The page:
The notoriously xenophobic regime’s plea for help has resulted in the 2013 installation of North Korea’s first diagnostic laboratory to test drug-resistant MDR TB. In collaboration with the TB Consortium and the Nuclear Threat Initiative, a nonprofit working to strengthen global security, the team is dedicated to improving North Korea’s treatment facilities and teaching North Korean doctors modern methods of controlling the disease.

The invitees must remain apolitical and are constantly monitored by minders, government-appointed tour guides that ‘mind’ what one sees and does in the hosting country. Despite these constrictions, researchers have continued their efforts to bolster MDR TB resistance efforts, noting the health of North Korea and the world depends on their efforts.

Emily Bajet

Sources: Global Post DDN News, Stanford, Stanford, Stanford Medical School, North Korea Now, Mother Board, World Health Organization
Photo: Vice

Tuberculosis (TB) is an infectious disease caused by the bacterium Mycobacterium tuberculosis. It is transmitted through droplets of saliva and other fluids from the throat or lungs in people with active forms of the disease. TB is the second deadliest infectious disease next to HIV/AIDS.  Not everyone who catches the infection develops symptoms, but if they do and do not receive treatment, TB can be fatal.

In 2012, 8.6 million people became ill with TB and 1.3 million died.

How Do You Get TB?

TB is spread when particles of the bacterium from an infected person’s lungs or throat come out into the air when they are coughing or talking and someone else breathes them in. TB is not spread easily however and people who catch TB are normally close friends or family members of an infected person. Not everyone who gets infected with TB will get the disease, many people’s immune systems are able to fight off the disease. Often people who get TB were infected with in a long time ago but become symptomatic when their immune system is weaken.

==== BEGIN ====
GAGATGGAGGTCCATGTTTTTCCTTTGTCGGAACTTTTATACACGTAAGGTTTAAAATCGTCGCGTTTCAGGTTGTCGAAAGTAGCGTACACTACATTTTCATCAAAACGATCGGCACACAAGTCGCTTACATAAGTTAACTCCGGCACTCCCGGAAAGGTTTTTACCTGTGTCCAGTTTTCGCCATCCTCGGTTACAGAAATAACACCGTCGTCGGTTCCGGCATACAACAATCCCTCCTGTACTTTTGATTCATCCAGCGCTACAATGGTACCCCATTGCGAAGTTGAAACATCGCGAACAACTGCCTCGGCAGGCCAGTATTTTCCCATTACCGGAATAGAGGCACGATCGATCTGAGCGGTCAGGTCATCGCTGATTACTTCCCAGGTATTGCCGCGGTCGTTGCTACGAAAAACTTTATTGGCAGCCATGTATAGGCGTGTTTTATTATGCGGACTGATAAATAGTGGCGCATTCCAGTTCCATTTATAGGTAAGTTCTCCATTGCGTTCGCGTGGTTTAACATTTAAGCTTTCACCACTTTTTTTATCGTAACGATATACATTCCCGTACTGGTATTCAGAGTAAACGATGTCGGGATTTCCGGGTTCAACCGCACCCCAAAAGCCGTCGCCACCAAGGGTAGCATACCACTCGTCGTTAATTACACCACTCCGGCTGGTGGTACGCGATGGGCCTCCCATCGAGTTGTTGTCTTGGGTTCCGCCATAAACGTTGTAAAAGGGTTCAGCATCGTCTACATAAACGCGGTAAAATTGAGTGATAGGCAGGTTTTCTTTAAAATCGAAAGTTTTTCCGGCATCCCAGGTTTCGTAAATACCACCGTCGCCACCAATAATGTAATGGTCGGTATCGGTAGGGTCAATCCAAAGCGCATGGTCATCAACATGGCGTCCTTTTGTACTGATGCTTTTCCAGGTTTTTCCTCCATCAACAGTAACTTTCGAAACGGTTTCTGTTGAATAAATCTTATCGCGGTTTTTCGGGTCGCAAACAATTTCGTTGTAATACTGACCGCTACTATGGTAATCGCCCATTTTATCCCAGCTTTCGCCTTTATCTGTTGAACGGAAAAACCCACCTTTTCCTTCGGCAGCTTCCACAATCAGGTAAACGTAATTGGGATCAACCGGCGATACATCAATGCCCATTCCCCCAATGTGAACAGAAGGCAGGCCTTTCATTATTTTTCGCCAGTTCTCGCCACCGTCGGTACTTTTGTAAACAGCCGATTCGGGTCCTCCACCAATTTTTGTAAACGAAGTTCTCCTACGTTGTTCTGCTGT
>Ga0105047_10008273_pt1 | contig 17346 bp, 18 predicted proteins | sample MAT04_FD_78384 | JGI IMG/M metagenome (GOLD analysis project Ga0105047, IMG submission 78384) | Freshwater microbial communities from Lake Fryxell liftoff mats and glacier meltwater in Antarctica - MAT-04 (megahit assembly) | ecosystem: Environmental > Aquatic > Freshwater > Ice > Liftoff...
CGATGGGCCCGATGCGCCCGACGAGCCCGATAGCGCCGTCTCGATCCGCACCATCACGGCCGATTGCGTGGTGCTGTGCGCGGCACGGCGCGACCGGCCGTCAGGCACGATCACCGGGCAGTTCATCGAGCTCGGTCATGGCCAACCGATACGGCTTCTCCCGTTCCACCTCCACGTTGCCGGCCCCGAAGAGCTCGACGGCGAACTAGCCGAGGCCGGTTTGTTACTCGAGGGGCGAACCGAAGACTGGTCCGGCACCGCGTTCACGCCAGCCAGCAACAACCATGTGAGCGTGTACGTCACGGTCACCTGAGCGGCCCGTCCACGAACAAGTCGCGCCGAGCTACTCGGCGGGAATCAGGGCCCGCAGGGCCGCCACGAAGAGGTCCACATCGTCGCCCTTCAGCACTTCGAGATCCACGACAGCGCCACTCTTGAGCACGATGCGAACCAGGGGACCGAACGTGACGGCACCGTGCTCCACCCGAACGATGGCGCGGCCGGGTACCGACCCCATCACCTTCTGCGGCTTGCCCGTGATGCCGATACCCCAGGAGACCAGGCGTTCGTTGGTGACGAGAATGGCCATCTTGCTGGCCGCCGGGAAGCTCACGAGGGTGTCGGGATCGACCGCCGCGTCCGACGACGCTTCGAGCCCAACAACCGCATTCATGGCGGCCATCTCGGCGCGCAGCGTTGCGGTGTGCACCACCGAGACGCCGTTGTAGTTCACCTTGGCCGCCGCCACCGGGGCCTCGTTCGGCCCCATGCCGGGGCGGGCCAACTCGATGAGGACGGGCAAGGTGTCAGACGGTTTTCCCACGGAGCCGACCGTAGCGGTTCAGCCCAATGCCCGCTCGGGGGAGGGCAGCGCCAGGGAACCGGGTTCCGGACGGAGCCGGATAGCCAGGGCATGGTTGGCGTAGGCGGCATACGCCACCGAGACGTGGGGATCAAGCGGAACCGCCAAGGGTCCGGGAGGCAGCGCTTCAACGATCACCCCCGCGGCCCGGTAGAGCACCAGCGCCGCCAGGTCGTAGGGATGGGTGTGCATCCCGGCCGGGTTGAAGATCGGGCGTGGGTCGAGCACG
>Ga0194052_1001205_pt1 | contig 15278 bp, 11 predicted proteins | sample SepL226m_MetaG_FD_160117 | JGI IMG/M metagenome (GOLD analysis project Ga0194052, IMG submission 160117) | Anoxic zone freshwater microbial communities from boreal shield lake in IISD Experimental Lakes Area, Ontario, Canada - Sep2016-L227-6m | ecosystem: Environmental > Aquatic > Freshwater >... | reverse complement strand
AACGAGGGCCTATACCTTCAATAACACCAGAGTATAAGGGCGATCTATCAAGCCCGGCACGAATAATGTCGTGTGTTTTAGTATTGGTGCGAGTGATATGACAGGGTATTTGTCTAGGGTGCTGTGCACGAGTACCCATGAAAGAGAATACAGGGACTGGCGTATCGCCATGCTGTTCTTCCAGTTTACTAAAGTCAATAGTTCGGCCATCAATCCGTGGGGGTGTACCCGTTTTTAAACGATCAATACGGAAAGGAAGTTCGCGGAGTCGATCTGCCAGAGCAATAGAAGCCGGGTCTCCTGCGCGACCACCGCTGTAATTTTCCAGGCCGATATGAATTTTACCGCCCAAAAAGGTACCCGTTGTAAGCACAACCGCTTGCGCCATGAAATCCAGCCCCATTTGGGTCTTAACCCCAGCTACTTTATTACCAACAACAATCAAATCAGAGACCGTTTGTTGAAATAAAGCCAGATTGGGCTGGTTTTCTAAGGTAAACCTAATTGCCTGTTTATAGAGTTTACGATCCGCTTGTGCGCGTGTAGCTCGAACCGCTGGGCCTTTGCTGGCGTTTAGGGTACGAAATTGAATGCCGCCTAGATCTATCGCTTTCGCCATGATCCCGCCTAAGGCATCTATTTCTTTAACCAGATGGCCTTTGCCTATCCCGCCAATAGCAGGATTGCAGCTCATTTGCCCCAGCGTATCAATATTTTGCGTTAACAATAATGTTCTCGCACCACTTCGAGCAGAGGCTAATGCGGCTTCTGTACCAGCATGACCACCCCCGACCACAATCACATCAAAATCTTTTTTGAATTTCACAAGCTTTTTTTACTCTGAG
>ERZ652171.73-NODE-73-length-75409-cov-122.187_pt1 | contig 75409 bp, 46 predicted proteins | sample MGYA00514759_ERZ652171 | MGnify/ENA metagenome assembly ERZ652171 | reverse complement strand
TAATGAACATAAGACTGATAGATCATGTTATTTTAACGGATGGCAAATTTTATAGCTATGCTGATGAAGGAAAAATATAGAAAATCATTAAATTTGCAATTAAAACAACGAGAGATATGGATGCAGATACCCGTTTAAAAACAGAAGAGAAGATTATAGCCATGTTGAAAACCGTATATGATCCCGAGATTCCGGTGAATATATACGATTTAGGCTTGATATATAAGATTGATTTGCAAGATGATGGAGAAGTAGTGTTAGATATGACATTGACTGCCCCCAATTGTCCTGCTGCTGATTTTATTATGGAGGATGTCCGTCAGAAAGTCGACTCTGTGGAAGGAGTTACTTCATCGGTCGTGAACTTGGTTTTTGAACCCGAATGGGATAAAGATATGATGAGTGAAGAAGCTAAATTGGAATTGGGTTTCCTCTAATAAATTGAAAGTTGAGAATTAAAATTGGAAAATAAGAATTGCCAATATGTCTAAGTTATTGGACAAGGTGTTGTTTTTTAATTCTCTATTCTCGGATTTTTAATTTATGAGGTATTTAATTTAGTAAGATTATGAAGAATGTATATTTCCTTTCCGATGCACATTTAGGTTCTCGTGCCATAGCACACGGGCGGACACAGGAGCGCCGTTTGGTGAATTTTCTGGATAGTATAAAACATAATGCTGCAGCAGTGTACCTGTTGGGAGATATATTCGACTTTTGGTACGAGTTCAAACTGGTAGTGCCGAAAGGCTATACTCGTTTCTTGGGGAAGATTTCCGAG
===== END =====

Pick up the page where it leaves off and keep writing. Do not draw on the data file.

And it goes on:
Who Gets TB?

TB often attacks those with suppressed immune systems including people with HIV/AIDS, people undergoing chemotherapy and the elderly. TB is the top killer of people with HIV/AIDS. While TB was once endemic in North America, Europe now 95 percent of TB deaths occur in low and middle-income countries.

TB is more common in men, but TB is still the third-largest killer of women worldwide.  Many of the women who die from TB are HIV infected. According to the World Health Organization (WHO,) the majority of TB cases in 2012 were in South-east Asian (29 percent,) Africa (27 percent) and the Western Pacific region (19 percent.)  TB largely affects young adults, although children also contract the disease. Tobacco smoking also puts people at a much greater risk for TB; 20 percent of those who become ill with TB are smokers.

What are the Symptoms of TB?

Symptoms of active TB include coughing, fever, fatigue, night sweats, chest pain and coughing up blood.  If untreated, TB can lead to death; however, in developed countries, TB is very rarely fatal as the disease is treatable and curable.

How is TB Treated?

TB is treated with a combination of drugs administered over six months to 12 months. The most common treatment is a combination of isoniazid plus two to three other drugs including rifampin, pyrazinamide and ethambutol. Isoniazid is also prescribed in non-active TB as a preventative measure.

Thankfully, TB has been steadily declining; since 1995, there has been a 45 percent reduction in TB deaths. The WHO has treated 56 million cases of TB and has saved 22 million lives through prevention strategies.

Elizabeth Brown

Sources: World Health Organization, Center for Disease Control and Prevention, American Lung Association
Photo: Drug Discovery

Today, scientists have new hope of controlling and ending tuberculosis. McAster University Researchers have recently come across a vaccine against tuberculosis. According to Dr. Fiona Smalil, professor and chair of the Department of Pathology and Molecular Medicine at McAster University, the research team is “the first to develop such a vaccine for tuberculosis.”

The McAster University researchers have also explained that the new tuberculosis vaccine would “stop the spread of this highly contagious illness.”